There is probably little point rehearsing the arguments played out in the run-up to the EU referendum in 2016, other than to say that those who suggested that the UK could leave the EU and still effectively retain the benefits of membership, were at best, deluded.

We are currently seeing the same populist politics in the debate around climate change legislation in NI. Some of our politicians have obviously decided it is a vote-winner, so are happy to dismiss expert advice. Have we learned nothing from the past five years?

That expert advice has come from the UK Climate Change Committee, which has recommended to DAERA that NI needs to cut carbon emissions by 82% as part of our overall contribution to the UK net zero target by 2050.

In recent weeks, we have reported on how challenging this will be for all of society in NI, and the potential implications for farmers, with almost half of farmland in NI taken out of production.

Why import meat and dairy from another country, when we already produce it efficiently here?

Despite that, we have four main political parties in NI (excluding the DUP) bringing forward a private members’ bill with a target for NI to be net zero by 2045, and one leader even suggesting a 2035 net zero target. Given that agriculture currently accounts for 27% of emissions, to achieve net zero by 2035 would decimate livestock production in NI.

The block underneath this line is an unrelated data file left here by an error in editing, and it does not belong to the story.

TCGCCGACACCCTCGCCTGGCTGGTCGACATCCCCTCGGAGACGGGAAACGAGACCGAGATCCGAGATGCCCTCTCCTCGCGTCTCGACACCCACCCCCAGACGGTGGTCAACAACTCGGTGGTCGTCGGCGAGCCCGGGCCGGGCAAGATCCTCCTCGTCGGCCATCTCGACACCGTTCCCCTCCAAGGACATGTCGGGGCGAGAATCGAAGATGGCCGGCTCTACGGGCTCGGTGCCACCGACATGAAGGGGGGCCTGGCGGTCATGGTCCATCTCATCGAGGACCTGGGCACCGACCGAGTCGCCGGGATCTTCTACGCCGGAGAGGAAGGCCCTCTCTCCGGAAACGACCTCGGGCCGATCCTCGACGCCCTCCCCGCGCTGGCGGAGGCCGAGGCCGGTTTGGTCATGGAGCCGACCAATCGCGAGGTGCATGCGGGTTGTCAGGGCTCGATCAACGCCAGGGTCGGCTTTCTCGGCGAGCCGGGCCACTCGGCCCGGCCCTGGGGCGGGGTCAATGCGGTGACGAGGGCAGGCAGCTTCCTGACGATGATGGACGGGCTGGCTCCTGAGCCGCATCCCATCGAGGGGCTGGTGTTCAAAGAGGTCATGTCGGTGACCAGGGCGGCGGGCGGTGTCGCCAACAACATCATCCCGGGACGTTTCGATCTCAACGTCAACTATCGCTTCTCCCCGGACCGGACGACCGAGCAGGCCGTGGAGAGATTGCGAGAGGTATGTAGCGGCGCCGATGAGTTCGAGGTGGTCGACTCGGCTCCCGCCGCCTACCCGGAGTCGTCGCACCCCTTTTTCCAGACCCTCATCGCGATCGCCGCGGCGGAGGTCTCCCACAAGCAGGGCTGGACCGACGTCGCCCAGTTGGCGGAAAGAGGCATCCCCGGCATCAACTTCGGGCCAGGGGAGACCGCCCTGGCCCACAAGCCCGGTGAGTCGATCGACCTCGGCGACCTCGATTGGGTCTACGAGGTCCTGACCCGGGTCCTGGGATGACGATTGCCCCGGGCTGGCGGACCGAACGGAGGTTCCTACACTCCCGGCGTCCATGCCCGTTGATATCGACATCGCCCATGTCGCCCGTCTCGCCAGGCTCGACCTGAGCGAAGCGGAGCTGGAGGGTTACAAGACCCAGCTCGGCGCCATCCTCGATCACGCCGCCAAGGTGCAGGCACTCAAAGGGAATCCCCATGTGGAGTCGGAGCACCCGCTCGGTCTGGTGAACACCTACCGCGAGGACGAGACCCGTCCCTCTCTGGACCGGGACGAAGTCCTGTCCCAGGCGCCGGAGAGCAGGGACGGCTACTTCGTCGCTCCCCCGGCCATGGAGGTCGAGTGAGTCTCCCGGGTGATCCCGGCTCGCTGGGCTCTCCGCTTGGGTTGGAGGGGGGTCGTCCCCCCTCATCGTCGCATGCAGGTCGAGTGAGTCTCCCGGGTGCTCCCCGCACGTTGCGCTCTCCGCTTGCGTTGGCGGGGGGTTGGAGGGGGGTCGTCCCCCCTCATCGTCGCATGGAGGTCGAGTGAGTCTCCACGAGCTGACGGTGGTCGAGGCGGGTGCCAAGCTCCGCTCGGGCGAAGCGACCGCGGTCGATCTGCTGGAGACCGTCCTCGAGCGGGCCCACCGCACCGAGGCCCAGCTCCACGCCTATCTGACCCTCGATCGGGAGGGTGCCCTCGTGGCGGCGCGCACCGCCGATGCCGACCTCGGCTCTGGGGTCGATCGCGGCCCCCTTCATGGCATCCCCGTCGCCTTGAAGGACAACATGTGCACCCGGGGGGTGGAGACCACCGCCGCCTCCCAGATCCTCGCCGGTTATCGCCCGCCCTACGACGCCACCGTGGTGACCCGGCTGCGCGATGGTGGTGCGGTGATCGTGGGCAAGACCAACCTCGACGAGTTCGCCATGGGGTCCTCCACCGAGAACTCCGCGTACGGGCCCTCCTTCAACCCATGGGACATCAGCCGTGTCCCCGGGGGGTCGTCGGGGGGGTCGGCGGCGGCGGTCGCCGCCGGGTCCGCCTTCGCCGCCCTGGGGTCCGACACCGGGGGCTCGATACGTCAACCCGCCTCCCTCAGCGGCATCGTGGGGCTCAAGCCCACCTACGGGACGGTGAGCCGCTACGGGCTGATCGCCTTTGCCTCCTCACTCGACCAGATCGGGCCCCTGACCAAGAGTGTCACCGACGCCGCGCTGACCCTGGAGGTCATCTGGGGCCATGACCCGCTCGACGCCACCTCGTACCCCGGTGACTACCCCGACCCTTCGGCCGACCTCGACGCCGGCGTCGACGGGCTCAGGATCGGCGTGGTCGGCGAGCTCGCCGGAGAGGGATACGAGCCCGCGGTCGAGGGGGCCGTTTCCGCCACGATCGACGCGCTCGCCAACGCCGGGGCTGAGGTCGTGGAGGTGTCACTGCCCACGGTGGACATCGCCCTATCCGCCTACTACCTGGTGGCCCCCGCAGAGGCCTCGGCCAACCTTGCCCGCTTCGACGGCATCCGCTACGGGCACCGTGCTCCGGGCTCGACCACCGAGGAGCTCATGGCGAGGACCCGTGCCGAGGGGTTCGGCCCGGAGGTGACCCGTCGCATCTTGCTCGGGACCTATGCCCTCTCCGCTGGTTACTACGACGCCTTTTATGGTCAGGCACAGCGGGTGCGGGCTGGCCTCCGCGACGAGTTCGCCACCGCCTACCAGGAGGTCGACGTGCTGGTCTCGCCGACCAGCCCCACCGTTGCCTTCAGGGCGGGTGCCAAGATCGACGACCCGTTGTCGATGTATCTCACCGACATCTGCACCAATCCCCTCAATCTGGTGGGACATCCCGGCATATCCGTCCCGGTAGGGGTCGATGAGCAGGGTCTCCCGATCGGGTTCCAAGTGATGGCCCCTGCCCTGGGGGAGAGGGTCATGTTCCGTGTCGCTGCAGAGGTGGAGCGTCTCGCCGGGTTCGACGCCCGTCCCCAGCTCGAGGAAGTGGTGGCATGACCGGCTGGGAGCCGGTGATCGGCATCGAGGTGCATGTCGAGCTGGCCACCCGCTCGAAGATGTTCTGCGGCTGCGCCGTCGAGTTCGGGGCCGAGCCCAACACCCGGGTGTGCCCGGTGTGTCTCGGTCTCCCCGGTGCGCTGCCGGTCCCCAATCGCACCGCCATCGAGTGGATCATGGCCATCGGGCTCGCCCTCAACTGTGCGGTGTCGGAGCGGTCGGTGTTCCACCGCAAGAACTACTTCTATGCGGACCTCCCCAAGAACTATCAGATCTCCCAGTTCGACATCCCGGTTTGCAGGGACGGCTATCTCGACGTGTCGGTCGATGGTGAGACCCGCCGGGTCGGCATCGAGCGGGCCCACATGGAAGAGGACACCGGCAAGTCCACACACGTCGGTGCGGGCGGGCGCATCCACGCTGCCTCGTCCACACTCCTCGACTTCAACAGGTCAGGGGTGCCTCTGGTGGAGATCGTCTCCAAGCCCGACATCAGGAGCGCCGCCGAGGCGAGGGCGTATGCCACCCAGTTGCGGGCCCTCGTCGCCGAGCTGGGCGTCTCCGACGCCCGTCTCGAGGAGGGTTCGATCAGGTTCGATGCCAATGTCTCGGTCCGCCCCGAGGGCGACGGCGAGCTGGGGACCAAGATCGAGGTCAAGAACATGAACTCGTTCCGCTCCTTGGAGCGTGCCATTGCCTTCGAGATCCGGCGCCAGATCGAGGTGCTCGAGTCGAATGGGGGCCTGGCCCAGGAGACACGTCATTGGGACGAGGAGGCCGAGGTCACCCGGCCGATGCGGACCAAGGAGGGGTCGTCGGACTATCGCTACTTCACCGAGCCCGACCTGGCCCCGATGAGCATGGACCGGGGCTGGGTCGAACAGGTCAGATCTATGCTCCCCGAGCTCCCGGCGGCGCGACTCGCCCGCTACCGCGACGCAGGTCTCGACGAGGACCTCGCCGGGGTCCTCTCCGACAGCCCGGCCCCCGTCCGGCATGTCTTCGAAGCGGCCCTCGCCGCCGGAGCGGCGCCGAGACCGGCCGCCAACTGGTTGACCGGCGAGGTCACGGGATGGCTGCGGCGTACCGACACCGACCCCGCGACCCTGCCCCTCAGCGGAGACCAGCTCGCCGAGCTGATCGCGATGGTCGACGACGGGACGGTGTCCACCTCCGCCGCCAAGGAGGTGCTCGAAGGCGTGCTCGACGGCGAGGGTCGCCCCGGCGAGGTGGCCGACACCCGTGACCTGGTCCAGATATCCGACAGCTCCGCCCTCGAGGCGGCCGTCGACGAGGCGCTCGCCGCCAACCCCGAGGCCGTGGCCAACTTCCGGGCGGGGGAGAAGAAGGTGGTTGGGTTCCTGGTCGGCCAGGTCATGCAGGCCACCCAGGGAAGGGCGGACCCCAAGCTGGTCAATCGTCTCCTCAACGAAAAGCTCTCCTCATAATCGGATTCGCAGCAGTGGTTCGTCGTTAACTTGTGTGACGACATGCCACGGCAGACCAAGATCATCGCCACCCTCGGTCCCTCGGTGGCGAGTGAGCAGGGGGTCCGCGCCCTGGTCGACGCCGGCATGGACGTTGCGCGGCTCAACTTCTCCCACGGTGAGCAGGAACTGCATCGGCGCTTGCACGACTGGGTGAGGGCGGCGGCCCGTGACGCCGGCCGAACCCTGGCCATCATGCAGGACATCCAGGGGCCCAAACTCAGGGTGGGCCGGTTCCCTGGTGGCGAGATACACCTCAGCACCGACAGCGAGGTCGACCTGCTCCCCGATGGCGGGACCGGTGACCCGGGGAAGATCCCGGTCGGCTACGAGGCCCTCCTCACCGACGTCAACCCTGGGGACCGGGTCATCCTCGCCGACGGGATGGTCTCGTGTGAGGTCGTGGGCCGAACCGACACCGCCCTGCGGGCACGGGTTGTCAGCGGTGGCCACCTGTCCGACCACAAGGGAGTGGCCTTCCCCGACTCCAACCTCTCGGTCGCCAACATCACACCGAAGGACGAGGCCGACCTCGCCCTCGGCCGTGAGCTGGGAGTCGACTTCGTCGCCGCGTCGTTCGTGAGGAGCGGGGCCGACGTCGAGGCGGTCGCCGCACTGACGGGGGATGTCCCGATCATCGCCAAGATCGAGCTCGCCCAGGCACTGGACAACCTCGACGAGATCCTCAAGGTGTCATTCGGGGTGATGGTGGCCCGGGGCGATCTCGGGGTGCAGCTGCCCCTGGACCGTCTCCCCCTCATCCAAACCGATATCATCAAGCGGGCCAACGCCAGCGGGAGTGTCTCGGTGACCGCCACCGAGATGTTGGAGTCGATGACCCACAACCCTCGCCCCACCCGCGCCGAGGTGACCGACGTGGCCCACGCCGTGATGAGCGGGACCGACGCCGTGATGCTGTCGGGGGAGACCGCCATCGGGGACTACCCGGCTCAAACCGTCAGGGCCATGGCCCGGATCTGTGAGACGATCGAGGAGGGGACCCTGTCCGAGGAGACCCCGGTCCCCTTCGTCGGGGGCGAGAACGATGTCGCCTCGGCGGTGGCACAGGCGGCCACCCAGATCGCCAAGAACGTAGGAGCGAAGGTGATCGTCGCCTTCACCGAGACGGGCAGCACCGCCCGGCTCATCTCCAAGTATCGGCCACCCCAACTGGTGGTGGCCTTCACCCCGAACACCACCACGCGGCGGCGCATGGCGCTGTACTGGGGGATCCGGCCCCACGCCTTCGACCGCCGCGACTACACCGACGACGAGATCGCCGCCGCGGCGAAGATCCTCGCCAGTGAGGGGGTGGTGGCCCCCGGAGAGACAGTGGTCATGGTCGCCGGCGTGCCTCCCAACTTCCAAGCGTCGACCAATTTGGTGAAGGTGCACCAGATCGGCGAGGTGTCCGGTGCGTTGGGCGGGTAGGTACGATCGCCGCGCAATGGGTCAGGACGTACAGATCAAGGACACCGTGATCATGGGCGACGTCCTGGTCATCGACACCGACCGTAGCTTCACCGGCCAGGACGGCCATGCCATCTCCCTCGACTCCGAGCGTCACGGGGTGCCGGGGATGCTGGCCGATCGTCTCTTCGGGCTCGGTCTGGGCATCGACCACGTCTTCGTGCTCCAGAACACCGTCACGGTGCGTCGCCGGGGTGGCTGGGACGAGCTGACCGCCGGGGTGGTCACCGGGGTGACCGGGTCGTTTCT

So what are we going to eat? Why import meat and dairy from another country, when we already produce it efficiently here?

As farmers, we accept that we will have to do things differently, and have to reduce our reliance on imported feed and fertilisers into the future. But there also has to be acknowledgement that much of NI is suited for growing grass for livestock, not peas and beans. And as a society we need to recognise there is a significant difference between emissions related to something we need (such as food), and emissions that are simply wasteful.

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